Originally posted on Dalal Street Investment Journal
It takes an ecosystem
The truth of the old saying that necessity is the mother of invention is driving the efforts of many of the entrepreneurs who are leading India’s Fintech sector during the Covid-19 crisis. Throughout the country, Fintechs are going the extra mile to leverage their expertise in service of the community – and they have put people ahead of profits with the full support of venture capital (VC) investors on their boards.
In these heartbreaking times, this is simply the right thing to do for any company that can. But Fintech’s social contribution also reflects the sector’s growing maturity and its importance to the financial system.
Investors step up
Across India’s 2,000+ Fintech start-ups, project schedules were disrupted and deliverables delayed during the pandemic, even as digital adoption as a whole surged. Entrepreneurs naturally turned to their VC investors for advice and support. For most VCs – who often face pressure to generate returns for their own investors – it was clear that team and customer safety for their portfolio companies had to come first, even if that meant higher costs and lower revenues for a time. Fintechs and their investors faced these unprecedented challenges together, and their partnerships often matured as a result.
With short-term growth pressure relieved to some extent, fintechs decided to go further than simply ensuring the safety of their people and customers. Many employees volunteered their time to assist non-profits and religious organisations in local communities. Leadership teams found innovative ways to adapt their offerings or re-purpose their technologies to help ease the hardships caused by the pandemic.
Affordplan, a Flourish portfolio company that helps low- and middle-income people better manage their planned healthcare expenses is making its technology available to connect people with medical resources via helpdesks in each of the six cities where it operates. These teams help people find ambulances, blood plasma, hospital beds, medicines, doctors’ consultations, home nurses and home ICU kits. Affordplan offers this service for free.
Kaleidofin, another one of our portfolio companies, matches Indians with tailored financial solutions via its mobile app. During the pandemic, though, millions of people lost work and were forced to fall back on their life savings to pay medical bills. Kaleidofin responded by a building a free feature into its protection plans to help customers make loan repayments when they are short of cash.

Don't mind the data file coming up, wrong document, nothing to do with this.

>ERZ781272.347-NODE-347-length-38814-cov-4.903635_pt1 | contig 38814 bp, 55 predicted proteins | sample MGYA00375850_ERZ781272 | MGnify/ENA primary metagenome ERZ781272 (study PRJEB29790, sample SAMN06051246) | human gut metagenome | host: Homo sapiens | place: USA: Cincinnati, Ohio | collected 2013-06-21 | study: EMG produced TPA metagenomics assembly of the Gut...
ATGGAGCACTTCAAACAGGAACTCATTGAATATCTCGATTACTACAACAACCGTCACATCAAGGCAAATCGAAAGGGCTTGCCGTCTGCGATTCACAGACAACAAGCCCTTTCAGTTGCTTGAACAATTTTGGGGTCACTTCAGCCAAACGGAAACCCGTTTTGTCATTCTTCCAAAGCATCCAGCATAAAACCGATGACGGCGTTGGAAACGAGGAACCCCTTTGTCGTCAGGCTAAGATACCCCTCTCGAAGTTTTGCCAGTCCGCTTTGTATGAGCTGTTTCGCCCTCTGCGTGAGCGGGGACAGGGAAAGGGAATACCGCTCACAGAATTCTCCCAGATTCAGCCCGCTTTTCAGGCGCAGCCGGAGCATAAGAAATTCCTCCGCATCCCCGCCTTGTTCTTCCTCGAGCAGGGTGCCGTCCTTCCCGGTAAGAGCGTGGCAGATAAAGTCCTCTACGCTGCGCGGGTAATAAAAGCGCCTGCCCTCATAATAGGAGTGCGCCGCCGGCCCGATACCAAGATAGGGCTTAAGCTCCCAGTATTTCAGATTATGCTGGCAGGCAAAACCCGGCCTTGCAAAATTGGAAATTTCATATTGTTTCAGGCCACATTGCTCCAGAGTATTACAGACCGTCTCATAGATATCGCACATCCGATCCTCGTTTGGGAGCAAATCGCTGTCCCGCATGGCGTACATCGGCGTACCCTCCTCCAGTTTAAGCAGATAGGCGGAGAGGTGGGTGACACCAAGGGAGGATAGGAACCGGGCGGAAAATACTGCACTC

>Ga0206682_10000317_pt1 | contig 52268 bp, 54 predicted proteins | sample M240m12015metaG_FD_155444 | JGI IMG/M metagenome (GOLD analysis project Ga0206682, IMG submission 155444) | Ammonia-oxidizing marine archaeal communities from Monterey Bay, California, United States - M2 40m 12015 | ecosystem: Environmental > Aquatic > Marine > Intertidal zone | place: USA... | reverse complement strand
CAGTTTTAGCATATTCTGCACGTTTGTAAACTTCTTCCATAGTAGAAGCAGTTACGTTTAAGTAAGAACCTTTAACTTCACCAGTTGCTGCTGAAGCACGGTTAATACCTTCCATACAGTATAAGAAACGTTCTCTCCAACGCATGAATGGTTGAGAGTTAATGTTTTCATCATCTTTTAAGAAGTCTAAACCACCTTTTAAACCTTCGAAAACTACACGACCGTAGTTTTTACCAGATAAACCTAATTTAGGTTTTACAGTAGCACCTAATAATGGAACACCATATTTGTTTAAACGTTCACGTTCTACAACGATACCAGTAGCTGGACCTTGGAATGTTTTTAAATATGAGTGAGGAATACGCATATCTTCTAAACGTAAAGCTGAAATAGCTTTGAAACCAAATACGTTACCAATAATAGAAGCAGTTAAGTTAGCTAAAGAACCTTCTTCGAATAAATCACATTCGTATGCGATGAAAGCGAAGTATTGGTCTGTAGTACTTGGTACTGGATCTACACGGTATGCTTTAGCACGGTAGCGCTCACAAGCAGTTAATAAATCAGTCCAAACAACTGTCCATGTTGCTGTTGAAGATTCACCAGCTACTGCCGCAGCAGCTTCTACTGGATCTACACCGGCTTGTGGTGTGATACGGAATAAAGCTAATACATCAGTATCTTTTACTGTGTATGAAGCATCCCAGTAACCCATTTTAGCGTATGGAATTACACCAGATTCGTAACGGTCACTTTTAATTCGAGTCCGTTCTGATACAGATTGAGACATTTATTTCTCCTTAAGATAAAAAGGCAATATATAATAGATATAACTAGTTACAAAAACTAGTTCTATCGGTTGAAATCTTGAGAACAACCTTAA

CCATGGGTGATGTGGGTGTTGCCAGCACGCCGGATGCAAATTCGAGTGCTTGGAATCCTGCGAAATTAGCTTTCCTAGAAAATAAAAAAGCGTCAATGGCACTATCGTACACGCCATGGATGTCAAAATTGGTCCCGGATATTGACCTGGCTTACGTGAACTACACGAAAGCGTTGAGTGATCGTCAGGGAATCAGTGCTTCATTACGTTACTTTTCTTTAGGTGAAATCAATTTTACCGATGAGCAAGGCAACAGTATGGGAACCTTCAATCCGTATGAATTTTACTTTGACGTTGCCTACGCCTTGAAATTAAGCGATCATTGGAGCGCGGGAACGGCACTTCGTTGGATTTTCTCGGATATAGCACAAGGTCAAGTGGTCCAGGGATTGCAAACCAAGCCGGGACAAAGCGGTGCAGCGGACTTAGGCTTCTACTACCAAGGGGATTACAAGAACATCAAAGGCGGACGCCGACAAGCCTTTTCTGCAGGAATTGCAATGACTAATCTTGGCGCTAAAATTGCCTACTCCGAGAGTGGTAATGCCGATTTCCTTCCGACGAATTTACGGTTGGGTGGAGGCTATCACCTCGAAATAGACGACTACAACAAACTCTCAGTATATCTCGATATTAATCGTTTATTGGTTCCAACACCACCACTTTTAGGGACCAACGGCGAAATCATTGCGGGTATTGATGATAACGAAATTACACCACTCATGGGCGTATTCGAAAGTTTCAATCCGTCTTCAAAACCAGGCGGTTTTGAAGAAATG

A deepening ecosystem
The VC investor -entrepreneur relationship evolved during this crisis due to both an increasingly mature funding ecosystem as well as Indians’ rapid adoption of digital finance, which accelerated during the pandemic.
According to Bain, VC investments in Indian Fintech grew from $1.1 billion in 2019 to $1.2 billion in 2020, even amid the disruption caused by Covid-19. We expect to see robust investment activity continue this year because the structural shift towards digitization in retail financial services is only gathering momentum. Take payments, the fundamental building block of Fintech, for example: the number of transactions executed on the United Payments Interface rose from Rs436 crore in January last year to Rs4,764 crore in December.
Amid the greatest crisis in living memory, India’s Fintechs are stepping up to serve the communities for which they perform an increasingly important function. The maturing partnership between VC investors and the entrepreneurs they support bodes well for the future of financial services – one where technology has the potential to bring easy-to-use offerings to far more customers and at lower costs than the traditional bricks-and-mortar banking system.
 https://www.bain.com/insights/india-venture-capital-report-2021/ Excludes Paytm’s $1 billion funding.